Enraged at these events, Chonesta assembled his warriors, and made war upon the fortunate Cherokee and his whole tribe. The Great Spirit was the friend of Kostoyeak, and he was triumphant. He slew Chonesta with his own hand and destroyed his bravest warriors, and finally became the possessor of half the entire Tennessee valley.

Years rolled on and Kostoyeak as well as his wife were numbered among the dead. They were buried with every Indian honor in the valley of Nacoochee, and, to perpetuate their many virtues in after years, their several nations erected over their remains the mounds which now adorn a portion of the valley where they lived.

The other legend to which I have alluded is as follow: The meaning of the Indian word Nacoochee is the ” Evening Star,” and was applied to a Cherokee girl of the same name. She was distinguished for her beauty and a strange attachment for the flowers and the birds of her native valley. She died in her fifteenth summer, and at the twilight hour of a summer day. On the evening following her burial a newly-born star made its appearance in the sky, and all her kindred cherished the belief that she whom they had thought as lovely as the star, had now become the brightest of the whole array which looked down upon the world, and so she has ever been remembered (as well as the valley where she lived) as Na-coo-chee; or the Evening Star. The spot of earth where the maiden is said to have been buried is now covered with flowers, and the waters of the beautiful Nacoochee seem to be murmuring a perpetual song in memory of the departed.

That my letter may leave a permanent impression upon my reader’s mind, I will append to it the following poem written by a Georgia poet, Henry R. Jackson, Esq.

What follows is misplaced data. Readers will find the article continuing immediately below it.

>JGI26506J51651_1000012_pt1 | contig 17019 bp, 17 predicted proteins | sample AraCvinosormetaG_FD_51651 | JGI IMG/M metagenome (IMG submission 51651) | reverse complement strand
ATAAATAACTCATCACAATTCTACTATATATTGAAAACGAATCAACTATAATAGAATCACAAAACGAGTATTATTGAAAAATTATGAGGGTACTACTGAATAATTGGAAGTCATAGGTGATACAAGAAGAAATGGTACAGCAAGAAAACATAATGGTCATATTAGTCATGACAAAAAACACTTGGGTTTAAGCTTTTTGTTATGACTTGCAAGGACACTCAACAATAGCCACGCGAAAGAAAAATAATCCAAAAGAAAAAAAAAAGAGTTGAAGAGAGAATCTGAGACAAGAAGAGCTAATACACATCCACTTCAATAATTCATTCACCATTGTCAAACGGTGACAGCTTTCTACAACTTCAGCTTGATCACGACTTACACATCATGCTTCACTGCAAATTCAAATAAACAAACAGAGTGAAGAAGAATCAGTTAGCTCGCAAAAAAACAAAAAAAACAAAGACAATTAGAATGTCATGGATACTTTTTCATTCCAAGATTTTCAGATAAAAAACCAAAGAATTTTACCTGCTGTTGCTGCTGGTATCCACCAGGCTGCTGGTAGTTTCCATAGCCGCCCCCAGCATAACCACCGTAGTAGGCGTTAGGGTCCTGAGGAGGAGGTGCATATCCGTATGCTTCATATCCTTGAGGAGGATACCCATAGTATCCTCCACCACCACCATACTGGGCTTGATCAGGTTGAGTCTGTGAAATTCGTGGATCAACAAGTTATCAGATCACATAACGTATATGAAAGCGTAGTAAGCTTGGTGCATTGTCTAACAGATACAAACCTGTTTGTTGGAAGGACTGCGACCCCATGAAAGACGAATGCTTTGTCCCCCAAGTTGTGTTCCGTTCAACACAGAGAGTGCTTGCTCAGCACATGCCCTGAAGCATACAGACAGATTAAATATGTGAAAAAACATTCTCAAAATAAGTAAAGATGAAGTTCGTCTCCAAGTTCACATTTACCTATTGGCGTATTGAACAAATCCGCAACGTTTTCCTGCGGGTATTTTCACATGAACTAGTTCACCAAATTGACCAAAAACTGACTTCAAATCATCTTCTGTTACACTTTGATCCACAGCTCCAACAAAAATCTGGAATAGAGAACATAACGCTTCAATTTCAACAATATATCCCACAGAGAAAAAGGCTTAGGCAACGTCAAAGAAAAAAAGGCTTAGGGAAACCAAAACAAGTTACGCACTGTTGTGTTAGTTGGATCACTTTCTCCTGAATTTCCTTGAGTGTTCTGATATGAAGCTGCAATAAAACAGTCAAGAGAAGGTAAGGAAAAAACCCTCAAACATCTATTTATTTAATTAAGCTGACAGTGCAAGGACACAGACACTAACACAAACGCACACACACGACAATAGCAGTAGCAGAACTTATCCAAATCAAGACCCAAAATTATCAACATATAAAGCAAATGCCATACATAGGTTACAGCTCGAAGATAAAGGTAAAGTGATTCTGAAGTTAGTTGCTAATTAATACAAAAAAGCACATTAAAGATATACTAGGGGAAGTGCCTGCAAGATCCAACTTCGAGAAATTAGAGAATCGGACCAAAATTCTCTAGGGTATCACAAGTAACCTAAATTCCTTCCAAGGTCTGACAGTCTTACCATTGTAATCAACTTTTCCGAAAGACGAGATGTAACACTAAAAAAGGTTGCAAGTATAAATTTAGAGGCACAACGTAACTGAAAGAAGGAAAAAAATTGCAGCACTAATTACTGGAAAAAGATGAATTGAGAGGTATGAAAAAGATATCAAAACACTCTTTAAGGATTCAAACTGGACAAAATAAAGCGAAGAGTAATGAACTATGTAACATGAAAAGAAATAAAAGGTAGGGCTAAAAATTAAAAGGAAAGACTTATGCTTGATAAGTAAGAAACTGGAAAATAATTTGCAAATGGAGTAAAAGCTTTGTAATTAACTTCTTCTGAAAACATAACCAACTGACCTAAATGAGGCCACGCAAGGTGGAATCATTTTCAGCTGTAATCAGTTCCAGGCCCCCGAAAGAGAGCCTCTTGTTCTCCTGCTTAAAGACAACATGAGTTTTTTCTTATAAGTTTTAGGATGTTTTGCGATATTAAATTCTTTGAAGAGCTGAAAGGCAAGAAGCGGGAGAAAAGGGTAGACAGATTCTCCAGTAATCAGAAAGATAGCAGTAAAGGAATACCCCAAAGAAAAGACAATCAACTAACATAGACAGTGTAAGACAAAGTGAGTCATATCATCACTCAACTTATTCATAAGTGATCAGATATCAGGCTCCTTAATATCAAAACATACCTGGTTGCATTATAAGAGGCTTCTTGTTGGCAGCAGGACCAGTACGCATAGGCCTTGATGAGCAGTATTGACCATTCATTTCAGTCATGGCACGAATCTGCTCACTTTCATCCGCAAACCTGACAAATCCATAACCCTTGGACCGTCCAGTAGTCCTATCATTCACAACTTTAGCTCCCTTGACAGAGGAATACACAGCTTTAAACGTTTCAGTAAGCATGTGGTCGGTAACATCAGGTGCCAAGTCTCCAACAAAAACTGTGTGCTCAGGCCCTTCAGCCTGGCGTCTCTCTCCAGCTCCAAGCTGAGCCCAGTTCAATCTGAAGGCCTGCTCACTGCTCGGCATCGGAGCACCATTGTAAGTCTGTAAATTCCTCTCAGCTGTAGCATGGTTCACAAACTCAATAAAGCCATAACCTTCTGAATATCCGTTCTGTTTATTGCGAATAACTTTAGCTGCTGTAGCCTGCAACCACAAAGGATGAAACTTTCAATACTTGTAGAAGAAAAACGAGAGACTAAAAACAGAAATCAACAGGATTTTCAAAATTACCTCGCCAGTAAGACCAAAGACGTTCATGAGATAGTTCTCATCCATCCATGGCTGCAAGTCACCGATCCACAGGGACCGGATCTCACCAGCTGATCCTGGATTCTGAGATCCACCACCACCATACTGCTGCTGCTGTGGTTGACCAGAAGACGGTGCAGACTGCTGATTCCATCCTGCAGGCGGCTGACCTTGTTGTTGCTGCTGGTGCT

Mount Yonah- Vale of Nacoochee

Before me, as I stand, his broad, round head
Mount Yonah lifts the neighboring hills above,
While, at his foot, all pleasantly is spread
Nacoochee’s vale, sweet as a dream of love.
Cradle of Peace! mild, gentle as the dove
Whose tender accents from yon woodlands swell,
Must she have been who thus has interwove
Her name with thee, and thy soft, holy spell,
And all of peace which on this troubled globe may dwell!

Nacoochee – in tradition, thy sweet queen
Has vanished with her maidens: not again
Along thy meadows shall their forms be seen;
The mountain echoes catch no more the strain
Of their wild Indian lays at evening’s wane;
No more, where rumbling branches interwine,
They pluck the jasmine flowers, or break the cane
Beside the marshy stream, or from the vine
Shake down, in purple showers, the luscious muscadine.
Yet round thee hangs the same sweet spirit still!
Thou art among these hills a sacred spot,
As if shut out from all the clouds of ill
That gloom so darkly o’er the human lot.
On thy green breast the world I quite forgot
Its stern contentions – its dark grief and care,
And I breathed freeer, deeper, and blushed not
At old emotions long, long stifled there,
Which sprang once more to life in thy calm, loving air.

I saw the last bright gleam of sunset play
On Yonah’s lofty head: all quiet grew
Thy bosom, which beneath the shadows lay
Of the surrounding mountains; deeper blue
Fell on their mighty summits; evening threw
Her veil o’er all, and on her azure brow
A bright star shone ; a trusting form I drew
Yet closer to my side ; above, below.
Within were peace and hope life may not often know!

Thou loveliest of earth’s valleys! fare thee well!
Nor is the parting pangless to my soul.
Youth, hope and happiness with thee shall dwell,
Unsullied Nature hold o’er thee control.
And years still leave thee beauteous as they roll.
Oh! I could linger with thee! yet this spell
Must break, e’en as upon my heart it stole,
And found a weakness there I may not tell –
An anxious life, a troubled future claim me! fare thee well!


Topics:
Letter,

Locations:
Nacoochee Valley,

Collection:
Lanman, Charles. Letters from the Alleghany Mountains. New York: Geo. P. Putnam, 155 Broadway. 1849.